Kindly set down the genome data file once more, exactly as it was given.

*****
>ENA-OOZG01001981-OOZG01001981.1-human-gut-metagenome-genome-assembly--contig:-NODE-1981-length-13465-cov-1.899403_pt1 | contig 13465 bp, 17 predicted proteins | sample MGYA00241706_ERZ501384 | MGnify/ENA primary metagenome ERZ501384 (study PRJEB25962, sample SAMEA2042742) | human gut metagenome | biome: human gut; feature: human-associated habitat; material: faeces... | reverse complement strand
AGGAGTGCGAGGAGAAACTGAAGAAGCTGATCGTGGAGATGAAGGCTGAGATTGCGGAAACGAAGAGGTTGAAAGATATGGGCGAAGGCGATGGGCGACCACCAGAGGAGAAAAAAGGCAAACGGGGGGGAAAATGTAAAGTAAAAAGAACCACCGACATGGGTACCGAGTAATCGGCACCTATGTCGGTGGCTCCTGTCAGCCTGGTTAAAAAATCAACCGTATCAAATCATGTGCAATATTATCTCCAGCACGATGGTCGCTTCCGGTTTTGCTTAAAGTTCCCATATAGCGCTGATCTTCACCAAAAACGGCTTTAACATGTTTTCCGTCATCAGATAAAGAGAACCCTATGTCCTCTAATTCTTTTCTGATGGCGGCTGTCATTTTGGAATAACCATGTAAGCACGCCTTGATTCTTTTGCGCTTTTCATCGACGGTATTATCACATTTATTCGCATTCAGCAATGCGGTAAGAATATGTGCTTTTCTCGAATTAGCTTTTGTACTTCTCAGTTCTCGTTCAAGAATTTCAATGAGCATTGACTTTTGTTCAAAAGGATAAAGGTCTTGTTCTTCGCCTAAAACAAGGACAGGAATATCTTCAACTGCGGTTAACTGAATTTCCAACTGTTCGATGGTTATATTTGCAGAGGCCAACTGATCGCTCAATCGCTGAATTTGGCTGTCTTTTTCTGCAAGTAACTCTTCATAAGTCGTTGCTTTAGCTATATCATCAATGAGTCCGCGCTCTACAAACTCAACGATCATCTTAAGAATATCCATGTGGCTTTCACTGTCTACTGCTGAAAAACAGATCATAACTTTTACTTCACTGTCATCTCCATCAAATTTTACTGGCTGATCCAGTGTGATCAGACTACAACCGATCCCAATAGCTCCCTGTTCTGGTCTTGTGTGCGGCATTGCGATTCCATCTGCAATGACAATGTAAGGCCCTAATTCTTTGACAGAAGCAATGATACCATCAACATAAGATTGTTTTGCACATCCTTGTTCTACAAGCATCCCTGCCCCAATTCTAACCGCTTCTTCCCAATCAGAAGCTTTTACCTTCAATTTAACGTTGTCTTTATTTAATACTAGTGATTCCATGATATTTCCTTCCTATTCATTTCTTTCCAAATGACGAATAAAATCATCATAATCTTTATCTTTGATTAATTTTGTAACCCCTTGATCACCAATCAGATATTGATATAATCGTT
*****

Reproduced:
>ENA-OOZG01001981-OOZG01001981.1-human-gut-metagenome-genome-assembly--contig:-NODE-1981-length-13465-cov-1.899403_pt1 | contig 13465 bp, 17 predicted proteins | sample MGYA00241706_ERZ501384 | MGnify/ENA primary metagenome ERZ501384 (study PRJEB25962, sample SAMEA2042742) | human gut metagenome | biome: human gut; feature: human-associated habitat; material: faeces... | reverse complement strand
AGGAGTGCGAGGAGAAACTGAAGAAGCTGATCGTGGAGATGAAGGCTGAGATTGCGGAAACGAAGAGGTTGAAAGATATGGGCGAAGGCGATGGGCGACCACCAGAGGAGAAAAAAGGCAAACGGGGGGGAAAATGTAAAGTAAAAAGAACCACCGACATGGGTACCGAGTAATCGGCACCTATGTCGGTGGCTCCTGTCAGCCTGGTTAAAAAATCAACCGTATCAAATCATGTGCAATATTATCTCCAGCACGATGGTCGCTTCCGGTTTTGCTTAAAGTTCCCATATAGCGCTGATCTTCACCAAAAACGGCTTTAACATGTTTTCCGTCATCAGATAAAGAGAACCCTATGTCCTCTAATTCTTTTCTGATGGCGGCTGTCATTTTGGAATAACCATGTAAGCACGCCTTGATTCTTTTGCGCTTTTCATCGACGGTATTATCACATTTATTCGCATTCAGCAATGCGGTAAGAATATGTGCTTTTCTCGAATTAGCTTTTGTACTTCTCAGTTCTCGTTCAAGAATTTCAATGAGCATTGACTTTTGTTCAAAAGGATAAAGGTCTTGTTCTTCGCCTAAAACAAGGACAGGAATATCTTCAACTGCGGTTAACTGAATTTCCAACTGTTCGATGGTTATATTTGCAGAGGCCAACTGATCGCTCAATCGCTGAATTTGGCTGTCTTTTTCTGCAAGTAACTCTTCATAAGTCGTTGCTTTAGCTATATCATCAATGAGTCCGCGCTCTACAAACTCAACGATCATCTTAAGAATATCCATGTGGCTTTCACTGTCTACTGCTGAAAAACAGATCATAACTTTTACTTCACTGTCATCTCCATCAAATTTTACTGGCTGATCCAGTGTGATCAGACTACAACCGATCCCAATAGCTCCCTGTTCTGGTCTTGTGTGCGGCATTGCGATTCCATCTGCAATGACAATGTAAGGCCCTAATTCTTTGACAGAAGCAATGATACCATCAACATAAGATTGTTTTGCACATCCTTGTTCTACAAGCATCCCTGCCCCAATTCTAACCGCTTCTTCCCAATCAGAAGCTTTTACCTTCAATTTAACGTTGTCTTTATTTAATACTAGTGATTCCATGATATTTCCTTCCTATTCATTTCTTTCCAAATGACGAATAAAATCATCATAATCTTTATCTTTGATTAATTTTGTAACCCCTTGATCACCAATCAGATATTGATATAATCGTT